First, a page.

Live at The Royal Albert Hall is the release of a 1992 concert at The Royal Albert Hall to showcase ELP's then new album release, Black Moon, and includes some of the new album as well as much of their repertoire from the 70s. This group showed that they had not lost anything in the 14-year absence from performing as a group, and their new material kept up with their tradition of blending the lines of Classical Music and Rock and Roll. It has the power and majesty of the full symphony and the energy and rawness of R & R. It is hard to imagine this power coming from only three people, yet when one sees the vast array of keyboards the Keith Emerson plays, most of the time standing between the 2 banks of them and playing both banks simultaneously it is understandable. This DVD showcases the power and majesty that made this group such a force in the 1970s. Emerson, formerly of The Nice, captured tickling the ivories so loosely with his freewheeling and devil may care style of playing, is magnificent on the keys, whether proding them to full power or showing off the subtle nuances that demonstrate his prowess to coax the most subtle sounds from them. Carl Palmer whose work on the drums is equally amazing and subtle with grace at the same time, showed why his former band, The Crazy World of Arthur Brown, was such a powerhouse in rock circles. Greg Lake, formerly of King Crimson, has rarely been captured in finer voice than at this gig, and his nuanced playing on bass or occasionally on guitar stands out and the force of the other two never overshadows his playing.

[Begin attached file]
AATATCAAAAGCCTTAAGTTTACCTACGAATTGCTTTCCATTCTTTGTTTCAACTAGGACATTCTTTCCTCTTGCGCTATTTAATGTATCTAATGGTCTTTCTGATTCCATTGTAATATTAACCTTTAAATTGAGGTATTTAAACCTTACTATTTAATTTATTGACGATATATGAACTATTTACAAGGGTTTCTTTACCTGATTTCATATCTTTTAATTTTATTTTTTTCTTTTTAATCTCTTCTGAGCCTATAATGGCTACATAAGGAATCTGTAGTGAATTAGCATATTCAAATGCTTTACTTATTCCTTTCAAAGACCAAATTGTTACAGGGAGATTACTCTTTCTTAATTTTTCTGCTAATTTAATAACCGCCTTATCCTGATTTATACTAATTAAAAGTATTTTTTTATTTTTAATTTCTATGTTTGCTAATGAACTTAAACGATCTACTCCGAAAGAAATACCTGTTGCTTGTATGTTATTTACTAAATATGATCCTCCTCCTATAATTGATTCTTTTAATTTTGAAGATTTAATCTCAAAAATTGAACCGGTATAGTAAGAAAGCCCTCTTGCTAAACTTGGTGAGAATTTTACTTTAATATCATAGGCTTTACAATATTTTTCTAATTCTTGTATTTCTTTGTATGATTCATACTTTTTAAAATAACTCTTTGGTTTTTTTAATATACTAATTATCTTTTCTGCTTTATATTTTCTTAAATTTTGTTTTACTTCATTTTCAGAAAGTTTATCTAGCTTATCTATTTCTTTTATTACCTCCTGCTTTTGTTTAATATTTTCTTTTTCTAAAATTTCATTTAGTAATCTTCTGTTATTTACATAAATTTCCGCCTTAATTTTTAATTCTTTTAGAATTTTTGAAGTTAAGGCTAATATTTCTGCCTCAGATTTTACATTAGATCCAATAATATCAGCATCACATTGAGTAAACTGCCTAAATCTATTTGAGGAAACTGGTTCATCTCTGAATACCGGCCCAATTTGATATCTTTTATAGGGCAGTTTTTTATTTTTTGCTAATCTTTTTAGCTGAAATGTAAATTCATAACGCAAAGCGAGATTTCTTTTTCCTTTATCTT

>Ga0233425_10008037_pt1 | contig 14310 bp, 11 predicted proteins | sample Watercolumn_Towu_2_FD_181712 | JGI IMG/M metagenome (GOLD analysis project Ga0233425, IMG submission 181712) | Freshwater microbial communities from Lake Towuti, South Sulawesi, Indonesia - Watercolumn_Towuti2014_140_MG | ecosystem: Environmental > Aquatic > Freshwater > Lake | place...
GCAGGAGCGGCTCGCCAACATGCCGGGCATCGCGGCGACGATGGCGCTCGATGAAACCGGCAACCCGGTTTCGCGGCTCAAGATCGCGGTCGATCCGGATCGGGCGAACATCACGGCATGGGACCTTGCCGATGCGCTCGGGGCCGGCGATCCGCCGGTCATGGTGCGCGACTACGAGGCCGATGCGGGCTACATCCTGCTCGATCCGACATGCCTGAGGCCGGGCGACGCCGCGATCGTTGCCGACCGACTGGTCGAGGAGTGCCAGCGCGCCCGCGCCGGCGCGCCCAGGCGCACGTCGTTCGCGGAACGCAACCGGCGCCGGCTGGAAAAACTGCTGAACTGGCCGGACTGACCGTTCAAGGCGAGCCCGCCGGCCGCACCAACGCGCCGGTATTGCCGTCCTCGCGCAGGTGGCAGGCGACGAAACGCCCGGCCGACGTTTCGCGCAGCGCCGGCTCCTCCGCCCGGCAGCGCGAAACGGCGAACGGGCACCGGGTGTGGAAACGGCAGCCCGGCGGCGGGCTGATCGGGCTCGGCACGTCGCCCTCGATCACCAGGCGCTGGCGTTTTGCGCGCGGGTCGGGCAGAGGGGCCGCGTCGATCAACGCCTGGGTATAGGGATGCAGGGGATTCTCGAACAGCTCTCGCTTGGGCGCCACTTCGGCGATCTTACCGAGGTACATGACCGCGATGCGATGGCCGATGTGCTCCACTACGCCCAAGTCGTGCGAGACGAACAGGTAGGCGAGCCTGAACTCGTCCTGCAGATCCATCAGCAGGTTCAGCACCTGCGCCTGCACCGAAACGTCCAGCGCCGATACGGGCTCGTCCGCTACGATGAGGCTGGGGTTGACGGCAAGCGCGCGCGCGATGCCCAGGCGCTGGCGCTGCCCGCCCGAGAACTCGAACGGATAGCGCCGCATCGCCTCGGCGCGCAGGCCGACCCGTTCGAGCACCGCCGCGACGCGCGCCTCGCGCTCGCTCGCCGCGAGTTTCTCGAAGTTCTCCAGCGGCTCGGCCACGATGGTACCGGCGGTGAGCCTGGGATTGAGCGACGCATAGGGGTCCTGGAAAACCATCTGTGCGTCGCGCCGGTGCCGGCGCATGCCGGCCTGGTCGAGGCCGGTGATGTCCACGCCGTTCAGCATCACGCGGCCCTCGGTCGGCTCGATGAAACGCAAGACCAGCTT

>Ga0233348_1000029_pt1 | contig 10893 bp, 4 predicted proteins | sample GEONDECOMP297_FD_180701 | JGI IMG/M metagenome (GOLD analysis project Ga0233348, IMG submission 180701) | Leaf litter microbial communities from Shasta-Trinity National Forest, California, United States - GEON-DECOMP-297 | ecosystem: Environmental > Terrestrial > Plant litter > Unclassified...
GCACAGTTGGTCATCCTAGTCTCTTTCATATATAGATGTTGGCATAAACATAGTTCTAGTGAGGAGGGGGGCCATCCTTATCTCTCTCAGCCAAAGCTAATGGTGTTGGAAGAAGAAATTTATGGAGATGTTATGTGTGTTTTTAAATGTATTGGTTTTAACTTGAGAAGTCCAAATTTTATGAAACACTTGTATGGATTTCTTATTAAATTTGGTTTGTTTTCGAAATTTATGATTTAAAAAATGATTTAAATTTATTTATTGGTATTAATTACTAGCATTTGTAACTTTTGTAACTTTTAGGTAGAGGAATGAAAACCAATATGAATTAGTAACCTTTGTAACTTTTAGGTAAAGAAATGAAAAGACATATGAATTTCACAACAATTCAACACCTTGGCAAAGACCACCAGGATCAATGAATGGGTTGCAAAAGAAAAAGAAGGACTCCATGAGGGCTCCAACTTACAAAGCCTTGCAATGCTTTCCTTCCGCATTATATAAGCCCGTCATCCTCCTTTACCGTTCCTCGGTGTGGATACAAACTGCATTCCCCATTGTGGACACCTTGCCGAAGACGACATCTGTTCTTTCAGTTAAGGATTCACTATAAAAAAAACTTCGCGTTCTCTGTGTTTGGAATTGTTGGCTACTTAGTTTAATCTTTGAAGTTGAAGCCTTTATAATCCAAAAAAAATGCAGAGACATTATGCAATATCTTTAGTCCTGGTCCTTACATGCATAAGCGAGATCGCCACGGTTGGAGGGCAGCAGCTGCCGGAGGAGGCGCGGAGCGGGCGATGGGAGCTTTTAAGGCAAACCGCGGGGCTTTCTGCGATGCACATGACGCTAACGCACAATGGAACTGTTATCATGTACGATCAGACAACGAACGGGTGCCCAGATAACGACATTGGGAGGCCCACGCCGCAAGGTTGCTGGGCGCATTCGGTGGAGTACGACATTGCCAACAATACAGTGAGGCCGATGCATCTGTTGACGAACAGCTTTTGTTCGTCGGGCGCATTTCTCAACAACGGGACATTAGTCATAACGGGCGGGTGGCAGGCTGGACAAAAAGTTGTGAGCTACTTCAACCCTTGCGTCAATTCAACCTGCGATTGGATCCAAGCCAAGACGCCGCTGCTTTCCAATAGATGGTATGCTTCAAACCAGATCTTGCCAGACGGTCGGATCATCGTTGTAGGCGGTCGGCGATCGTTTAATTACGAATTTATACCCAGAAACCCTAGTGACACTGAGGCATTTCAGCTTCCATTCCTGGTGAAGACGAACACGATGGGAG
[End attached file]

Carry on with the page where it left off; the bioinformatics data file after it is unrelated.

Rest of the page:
This 70 odd minute DVD is a wonderful addition to the musical library for a far-ranging variety of reasons, not the least of which is for historical purposes; you can see where the music you are listening to today had some of its roots. There is the power and majesty of the music these three musicians generate, and for what was, and still is some of the finest blending of classical music with Rock and Roll.
Edited by: David N. Pyles
Copyright 2009, Peterborough Folk Music Society.
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